Site Owner Multilingual Redirection Information. (Remember to turn off "Debug URL" when done)
  No "Alternative Page" Debug Info for this page

Back to Steve Brown's Blog

The Munga training rides #2

The Munga training rides #2

The Munga and the preparation towards it. They say it's a mind game. Lets see how things progress..

So a few longer rides later since my last post. My wife and I did another 130km ride. Same route just a different day. She only joined because the weather app said something of moderately clear conditions with a gentle 5km/h wind from the north west. Gentle being the operative word here. I must admit though, she also loves the wide open space and the thought ofcycling country roads. We set out a tad earlier this time and I must admit, I was taken by her gusto and power. I of course was loaded like a donkey and battling to keep up. I did mention to her at one point to back off on the power a tad, she didn't really realise that we had a good tail wind that was pushing us to the 75km Robertson in the distance and that we would need to fight on the return journey. 

We were lucky enough to see about three groups of like minded on their last leg of the Race Across South Africa or known as the RASA. They we headed towards the infamous Stettynskloof before the finish in Wellington. You can read more about the Freedom Challenge here.

Anyway back to our jolly in the country side. My wife was as always, taken aback with the beauty of the Breede Valley. The last time we cycled through we were in mist and really cold conditions, she couldn't see much then. But today the sky was out with a few clouds. We stopped to photograph a lot and spotted the elusive eland and springbok on one of the farms. Getting to Robertson we had lunch at the friendly Wimpy, not our usual choice of food but when your starving and in need of carbs, anything would do. I must mention that the staff are really welcoming and allow cyclists to bring their bikes indoors. After a welcome nosh we then headed north via the back roads and Graham Beck wines. At around the 100km mark and just past Shaggy Stone brewery, Viola’s wheels came off and she lost her usual sense of humour. It was a hard slog into that wind which wasn't getting any less. Never the less she battened down the hatch, grit her teeth and pushed on. In total we had spent less time in the saddle compared to the first ride, but still it was a 7 hour ride.

In my last post I mentioned having a Shimano dynamo hub being spoked? Well the lads from Melkbos Cycles really shined. My hub was ready for the maiden voyage. I joined a group of avid mountain bikrs for a 130km ride. Now the story with joining unknown groups is familiar and we all know of the possible problems. But then again you don’t know unless you join. The ride would follow some country roads, private farm land and some single track belonging to the Tygerberg MTB club. Speed was advertised at around 16 – 20km/h. Cool, I”m in . S0 getting to the arranged meet point just on sunrise it was 1. freezing cold, my garmin was shaking in the bracket, something like 4.5 degrees on the dial and 2. some really tough young lads and ladies had also arrived. Anyway we set of with a group of about 20 riders. A mix match of Melkbos and Out Riders club members. The first section of route had us traversing two private farms with its fare share of sand. Great noises coming from the newly cleaned chain and dollar bills flashing through my head thinking of the Sram Eagle XX1 having to get replaced when we get back. Nelia who had organised this ride said in no uncertain terms “Stay together when crossing the second farm” it belongs to my uncle and he’s pissed off with rouge cyclists on his property. I had visions of having extra drag in my butt from the lead pellets.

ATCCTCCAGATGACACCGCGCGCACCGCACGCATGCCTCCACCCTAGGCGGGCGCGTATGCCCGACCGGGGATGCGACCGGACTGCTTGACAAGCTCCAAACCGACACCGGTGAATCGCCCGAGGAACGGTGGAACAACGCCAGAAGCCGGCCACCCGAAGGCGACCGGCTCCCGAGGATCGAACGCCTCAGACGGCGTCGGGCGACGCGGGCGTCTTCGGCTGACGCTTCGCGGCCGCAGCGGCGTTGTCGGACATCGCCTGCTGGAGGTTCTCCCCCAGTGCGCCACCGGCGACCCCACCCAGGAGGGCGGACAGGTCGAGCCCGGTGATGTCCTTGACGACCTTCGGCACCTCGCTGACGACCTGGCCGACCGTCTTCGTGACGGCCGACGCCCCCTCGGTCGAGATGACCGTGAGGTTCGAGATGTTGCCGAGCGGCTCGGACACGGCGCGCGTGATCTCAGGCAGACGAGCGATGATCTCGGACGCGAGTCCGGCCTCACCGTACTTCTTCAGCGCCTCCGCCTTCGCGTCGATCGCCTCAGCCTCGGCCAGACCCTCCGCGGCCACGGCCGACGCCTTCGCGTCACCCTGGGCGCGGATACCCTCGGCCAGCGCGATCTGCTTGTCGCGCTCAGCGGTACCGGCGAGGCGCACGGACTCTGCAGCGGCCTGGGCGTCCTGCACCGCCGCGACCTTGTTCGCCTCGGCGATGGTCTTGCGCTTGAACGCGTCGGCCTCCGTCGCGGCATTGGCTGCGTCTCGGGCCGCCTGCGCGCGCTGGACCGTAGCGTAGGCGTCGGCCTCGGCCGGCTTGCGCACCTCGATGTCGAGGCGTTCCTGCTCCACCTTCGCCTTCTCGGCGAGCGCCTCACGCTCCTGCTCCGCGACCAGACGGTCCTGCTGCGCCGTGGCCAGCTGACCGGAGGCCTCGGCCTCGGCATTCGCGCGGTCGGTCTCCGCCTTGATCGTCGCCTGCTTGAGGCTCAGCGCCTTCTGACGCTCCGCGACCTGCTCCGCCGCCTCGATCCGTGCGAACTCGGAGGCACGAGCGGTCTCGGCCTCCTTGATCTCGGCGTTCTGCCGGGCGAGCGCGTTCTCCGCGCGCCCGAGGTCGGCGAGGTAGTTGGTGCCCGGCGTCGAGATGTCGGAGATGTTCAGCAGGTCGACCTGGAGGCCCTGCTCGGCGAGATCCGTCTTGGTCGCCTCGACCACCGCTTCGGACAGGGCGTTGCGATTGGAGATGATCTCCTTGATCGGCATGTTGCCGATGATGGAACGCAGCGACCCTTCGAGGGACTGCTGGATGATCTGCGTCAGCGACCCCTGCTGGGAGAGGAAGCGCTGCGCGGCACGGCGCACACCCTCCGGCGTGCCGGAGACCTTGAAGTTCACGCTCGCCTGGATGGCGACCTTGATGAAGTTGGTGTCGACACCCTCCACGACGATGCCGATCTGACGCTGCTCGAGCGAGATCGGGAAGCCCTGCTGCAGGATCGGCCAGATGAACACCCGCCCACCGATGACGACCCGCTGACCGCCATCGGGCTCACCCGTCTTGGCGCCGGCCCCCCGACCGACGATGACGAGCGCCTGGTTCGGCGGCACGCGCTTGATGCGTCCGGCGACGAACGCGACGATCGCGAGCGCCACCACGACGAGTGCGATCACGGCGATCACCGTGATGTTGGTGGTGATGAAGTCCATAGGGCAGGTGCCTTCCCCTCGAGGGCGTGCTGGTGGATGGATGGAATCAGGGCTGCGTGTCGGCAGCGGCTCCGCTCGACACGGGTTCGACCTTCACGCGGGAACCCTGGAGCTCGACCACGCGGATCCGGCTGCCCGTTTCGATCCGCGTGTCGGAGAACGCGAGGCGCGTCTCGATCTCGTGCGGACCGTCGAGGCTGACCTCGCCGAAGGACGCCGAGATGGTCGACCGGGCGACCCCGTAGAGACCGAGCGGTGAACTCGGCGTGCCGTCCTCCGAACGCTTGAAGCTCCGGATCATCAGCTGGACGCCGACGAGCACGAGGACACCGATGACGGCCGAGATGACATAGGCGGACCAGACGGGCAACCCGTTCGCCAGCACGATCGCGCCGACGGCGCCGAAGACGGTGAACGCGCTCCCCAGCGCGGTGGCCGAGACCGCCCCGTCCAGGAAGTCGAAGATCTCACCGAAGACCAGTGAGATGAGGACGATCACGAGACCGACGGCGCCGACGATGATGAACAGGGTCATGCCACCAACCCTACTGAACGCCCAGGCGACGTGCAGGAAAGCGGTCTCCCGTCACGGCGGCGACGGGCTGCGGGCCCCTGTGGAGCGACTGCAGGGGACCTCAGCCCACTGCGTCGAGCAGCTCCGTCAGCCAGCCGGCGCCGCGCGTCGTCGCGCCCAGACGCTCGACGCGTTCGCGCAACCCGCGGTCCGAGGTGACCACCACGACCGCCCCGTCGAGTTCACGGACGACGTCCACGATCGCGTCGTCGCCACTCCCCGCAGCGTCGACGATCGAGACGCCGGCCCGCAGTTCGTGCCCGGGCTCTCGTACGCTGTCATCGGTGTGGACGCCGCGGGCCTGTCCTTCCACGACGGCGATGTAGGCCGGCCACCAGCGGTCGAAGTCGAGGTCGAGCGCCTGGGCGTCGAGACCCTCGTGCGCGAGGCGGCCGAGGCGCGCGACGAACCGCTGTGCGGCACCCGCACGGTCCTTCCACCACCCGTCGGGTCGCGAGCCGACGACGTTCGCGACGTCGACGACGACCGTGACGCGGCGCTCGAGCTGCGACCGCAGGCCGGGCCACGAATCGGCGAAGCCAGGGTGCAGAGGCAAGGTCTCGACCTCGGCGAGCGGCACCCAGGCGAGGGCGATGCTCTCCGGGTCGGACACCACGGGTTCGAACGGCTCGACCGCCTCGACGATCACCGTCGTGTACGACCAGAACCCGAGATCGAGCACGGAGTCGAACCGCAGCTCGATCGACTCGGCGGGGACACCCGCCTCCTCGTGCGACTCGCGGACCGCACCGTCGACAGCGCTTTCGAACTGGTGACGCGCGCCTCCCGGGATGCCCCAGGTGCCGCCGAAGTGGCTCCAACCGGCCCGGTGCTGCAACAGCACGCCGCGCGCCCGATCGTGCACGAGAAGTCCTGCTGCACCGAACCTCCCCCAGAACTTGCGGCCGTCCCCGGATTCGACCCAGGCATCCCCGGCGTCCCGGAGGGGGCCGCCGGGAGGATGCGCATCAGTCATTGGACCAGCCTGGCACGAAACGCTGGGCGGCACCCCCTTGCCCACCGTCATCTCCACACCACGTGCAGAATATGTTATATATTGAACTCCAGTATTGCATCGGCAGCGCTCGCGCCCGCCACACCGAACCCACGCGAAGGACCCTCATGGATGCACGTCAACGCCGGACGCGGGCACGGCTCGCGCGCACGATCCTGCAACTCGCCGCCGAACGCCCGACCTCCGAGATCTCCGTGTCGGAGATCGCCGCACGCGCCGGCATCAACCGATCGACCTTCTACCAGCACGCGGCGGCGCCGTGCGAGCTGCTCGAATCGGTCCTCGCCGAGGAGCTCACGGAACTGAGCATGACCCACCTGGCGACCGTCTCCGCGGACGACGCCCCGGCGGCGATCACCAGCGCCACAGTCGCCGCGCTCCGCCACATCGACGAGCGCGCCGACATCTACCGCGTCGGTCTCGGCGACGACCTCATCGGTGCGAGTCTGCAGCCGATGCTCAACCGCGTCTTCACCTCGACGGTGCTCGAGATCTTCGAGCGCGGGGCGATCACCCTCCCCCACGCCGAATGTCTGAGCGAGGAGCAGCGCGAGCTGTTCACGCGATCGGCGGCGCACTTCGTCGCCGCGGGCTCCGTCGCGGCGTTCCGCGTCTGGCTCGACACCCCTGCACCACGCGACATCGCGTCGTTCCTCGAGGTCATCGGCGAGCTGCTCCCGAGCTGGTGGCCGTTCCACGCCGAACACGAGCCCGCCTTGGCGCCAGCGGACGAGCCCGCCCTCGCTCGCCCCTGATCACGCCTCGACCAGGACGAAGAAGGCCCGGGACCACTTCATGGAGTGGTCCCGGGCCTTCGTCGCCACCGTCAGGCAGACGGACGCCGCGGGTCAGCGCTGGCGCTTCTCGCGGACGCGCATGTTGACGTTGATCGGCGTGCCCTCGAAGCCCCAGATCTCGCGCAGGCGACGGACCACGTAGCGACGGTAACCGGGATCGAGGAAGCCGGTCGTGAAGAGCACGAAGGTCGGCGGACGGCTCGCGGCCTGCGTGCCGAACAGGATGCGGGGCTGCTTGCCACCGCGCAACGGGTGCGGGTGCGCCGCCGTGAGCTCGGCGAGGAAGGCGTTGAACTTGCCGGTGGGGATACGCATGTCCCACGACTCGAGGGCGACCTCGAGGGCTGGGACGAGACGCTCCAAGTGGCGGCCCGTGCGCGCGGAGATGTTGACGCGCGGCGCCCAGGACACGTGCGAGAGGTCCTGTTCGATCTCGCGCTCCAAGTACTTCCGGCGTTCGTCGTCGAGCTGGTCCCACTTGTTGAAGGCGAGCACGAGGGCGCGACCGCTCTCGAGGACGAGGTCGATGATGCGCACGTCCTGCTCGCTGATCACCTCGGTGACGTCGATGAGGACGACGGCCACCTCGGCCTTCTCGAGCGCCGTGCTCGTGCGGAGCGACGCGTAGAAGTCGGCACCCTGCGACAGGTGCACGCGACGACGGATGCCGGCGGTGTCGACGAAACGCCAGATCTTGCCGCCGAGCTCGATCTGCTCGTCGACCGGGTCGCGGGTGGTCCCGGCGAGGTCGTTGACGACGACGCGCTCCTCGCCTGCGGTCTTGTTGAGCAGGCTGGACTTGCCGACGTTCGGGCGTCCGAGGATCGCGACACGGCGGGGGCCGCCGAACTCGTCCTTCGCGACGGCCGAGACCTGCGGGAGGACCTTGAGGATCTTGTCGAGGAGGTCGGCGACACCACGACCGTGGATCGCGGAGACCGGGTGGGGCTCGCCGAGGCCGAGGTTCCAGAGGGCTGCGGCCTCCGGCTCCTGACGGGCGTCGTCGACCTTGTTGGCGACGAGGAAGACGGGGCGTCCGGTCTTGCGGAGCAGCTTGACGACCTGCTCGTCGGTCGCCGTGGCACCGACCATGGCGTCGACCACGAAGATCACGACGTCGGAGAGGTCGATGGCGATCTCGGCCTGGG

The route then eased off and we got into the country and passed granola fields with stunning views of the Durbanville Valley. Can’t say much about the pace though.. it was more like 25 – 30km/h but hey, who would dare say anything, not I said the cat. The main oaks who had organised the ride suggested to a few folk that they turn around and short cut back to the start, they just wouldn't have made the distance. Our circular route took us via Philadelphia. A tiny village outside of Cape Town just off the N7.  Population about 600 and developed from a parish of the Dutch Reformed Church established in 1863. The name is of biblical origin and means 'brotherly love'. We stopped for a bite and something to drink at The Deli Shed, highly recommendable. We then set off and did the last stretch of private farm and back to the start. Some of the racing snakes decided to call it quits, their excuse was something about their wives coming to collect them and join for lunch, yea right.

Getting back I could feel my legs. I’m not sure if this was from pushing so hard or from the extra resistance the Shimano hub creates? Apparently the resistance is not that much. I’m using a Shimano XT Deore SM-DH10 (if this means anything) I tested the system connected to the eWerk power convertor/regulator. I was able to charge an empty RED-E 5000mA power bank within about 60km of cycling on this ride. On another occation my Garmin 1030 had around 60% battery power left. I connected the gizmo to the other gizmo and went for a ride. Our average speed was 20km/h and within 25km the garmin was fully charged. I’m totally convinced that the system works which means I can now switch my front wheel back to the welcome Syncos carbon rim and walk normal after a good day in the saddle.
Should you be interested in reading some tech data on drag/resistance you can follow this link.

If you have entered The Munga and needing a lift to Bloemfontein from Cape Town, check this out.

Written by:  - Updated: 23 Jul, 2019  
My wheels for The Munga
Exploring the Breede Valley
eWerk from Bush & Muller germany
Cycling out in the Durbanville Valley
Shimao Dynamo hub spoked by Melkbos Cycles